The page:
Contact us to find out whether a debt management plan could help you manage your debts and protect your guarantor. This can only work if you can afford to pay into a DMP and you have other types of debt as well.

 

You can enter a DMP on your own or jointly with your spouse or partner.

 

You should also consider complaint options (see below).

 

Debt Management Plan for a Guarantor

 

IVA for a Borrower

 

IVA for a Guarantor

 

Entering an IVA can deal with all of your debt liabilities including loans that you have guaranteed.

 

You should also consider complaint options (see below).

 

Bankruptcy for a Borrower

 

Bankruptcy for a Guarantor

Debt Relief Order for a Borrower

 

Debt Relief Order for a Guarantor

 

A DRO can deal with all of your debt liabilities including loans that you have guaranteed.

 

You should also consider complaint options (see below).

 

Scottish Debt Solutions

 

Scotland has a different range of different debt solutions but the challenges remain the same.

 

Protected Trust Deed: See comments regarding an IVA (above). The payment term of a trust deed is a minimum of four years.

 

Bankruptcy (Scotland): See comments regarding bankruptcy (above). The relevant payment term is four years (rather than three years in the rest of the UK).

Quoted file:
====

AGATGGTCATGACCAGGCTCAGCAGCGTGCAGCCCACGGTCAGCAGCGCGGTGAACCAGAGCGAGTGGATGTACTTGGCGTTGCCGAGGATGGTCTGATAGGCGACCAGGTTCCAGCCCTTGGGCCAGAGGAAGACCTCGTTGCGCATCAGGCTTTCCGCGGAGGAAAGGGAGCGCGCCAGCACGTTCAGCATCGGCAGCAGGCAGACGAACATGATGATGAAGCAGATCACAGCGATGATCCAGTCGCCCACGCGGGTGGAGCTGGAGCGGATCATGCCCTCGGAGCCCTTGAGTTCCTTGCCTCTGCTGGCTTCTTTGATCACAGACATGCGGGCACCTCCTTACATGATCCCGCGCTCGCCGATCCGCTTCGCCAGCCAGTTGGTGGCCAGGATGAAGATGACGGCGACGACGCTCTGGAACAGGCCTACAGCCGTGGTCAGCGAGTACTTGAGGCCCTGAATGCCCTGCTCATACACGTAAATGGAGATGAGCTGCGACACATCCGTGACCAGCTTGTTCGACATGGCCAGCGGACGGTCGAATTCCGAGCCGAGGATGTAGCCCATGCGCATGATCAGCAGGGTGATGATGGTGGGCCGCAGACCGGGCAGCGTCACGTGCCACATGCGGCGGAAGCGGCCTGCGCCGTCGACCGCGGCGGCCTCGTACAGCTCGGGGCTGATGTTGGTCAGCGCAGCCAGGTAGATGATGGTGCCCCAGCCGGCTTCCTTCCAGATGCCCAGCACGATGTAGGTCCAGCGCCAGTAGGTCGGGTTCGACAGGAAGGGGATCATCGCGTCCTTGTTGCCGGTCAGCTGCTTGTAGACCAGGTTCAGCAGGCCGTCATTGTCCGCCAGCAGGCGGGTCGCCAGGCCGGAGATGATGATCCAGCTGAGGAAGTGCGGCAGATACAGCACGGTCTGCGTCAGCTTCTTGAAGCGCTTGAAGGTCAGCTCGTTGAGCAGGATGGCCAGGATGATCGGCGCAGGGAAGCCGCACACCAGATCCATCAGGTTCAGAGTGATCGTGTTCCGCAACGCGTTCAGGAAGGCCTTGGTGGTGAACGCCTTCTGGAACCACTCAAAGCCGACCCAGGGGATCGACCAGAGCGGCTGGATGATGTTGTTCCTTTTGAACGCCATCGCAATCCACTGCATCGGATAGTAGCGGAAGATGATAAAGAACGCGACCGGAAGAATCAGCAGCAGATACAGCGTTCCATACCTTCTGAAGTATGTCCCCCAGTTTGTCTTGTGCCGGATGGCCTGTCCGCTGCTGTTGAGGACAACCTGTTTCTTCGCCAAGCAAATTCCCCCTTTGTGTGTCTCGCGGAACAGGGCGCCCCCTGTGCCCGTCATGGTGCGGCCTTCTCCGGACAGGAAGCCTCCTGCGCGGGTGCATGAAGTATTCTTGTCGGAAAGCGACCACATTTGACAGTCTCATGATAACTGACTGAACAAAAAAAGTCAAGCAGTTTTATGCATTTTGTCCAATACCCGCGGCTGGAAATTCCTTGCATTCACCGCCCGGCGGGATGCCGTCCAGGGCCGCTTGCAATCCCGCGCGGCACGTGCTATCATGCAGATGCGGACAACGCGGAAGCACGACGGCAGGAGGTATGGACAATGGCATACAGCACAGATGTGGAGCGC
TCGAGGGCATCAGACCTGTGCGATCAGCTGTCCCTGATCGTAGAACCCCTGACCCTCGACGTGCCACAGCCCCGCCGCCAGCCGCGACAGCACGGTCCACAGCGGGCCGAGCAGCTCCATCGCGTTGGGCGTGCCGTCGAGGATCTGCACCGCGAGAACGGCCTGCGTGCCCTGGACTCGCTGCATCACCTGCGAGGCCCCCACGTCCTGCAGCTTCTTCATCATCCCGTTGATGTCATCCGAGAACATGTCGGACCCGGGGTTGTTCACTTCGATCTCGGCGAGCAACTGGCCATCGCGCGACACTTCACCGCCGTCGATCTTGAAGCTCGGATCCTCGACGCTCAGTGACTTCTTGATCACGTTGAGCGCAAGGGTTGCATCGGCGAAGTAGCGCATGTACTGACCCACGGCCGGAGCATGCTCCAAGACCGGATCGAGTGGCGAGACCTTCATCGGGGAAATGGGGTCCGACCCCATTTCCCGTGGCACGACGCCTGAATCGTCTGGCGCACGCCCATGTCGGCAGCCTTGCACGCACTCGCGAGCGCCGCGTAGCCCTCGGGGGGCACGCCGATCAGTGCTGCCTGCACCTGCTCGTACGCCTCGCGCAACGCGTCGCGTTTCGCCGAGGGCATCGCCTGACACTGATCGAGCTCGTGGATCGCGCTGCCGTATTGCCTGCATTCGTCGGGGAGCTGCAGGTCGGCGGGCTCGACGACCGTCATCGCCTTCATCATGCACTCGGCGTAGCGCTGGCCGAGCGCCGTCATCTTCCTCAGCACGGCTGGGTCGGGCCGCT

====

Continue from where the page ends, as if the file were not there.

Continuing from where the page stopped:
Debt Arrangement Scheme (DAS): This works like a debt management plan (see above). However, you must include all debts and your guarantor will be at risk if you default on the contractual repayments.

 

In all instances you should also consider complaint options (see below).

 

Borrower Complaints

 

Before providing you with a loan a lender should check you’ll be able to afford the repayments. This is their regulatory obligation.

 

If you were given a loan but the lender didn’t conduct proper affordability checks, you may have grounds to complain.

 

When you were given your guarantor loan do you believe you could afford to do all of the following?

 

• Repay the new loan

• Repay your other debts

• Pay your household bills

• Pay your other expenses

• Not need further credit

 

If your answer is “no” we advise you to seriously consider making an affordability complaint.

 

Your complaint should initially be made to the lender.

 

If they accept your complaint, the lender may offer assistance such as a lower monthly payment or writing-off the interest.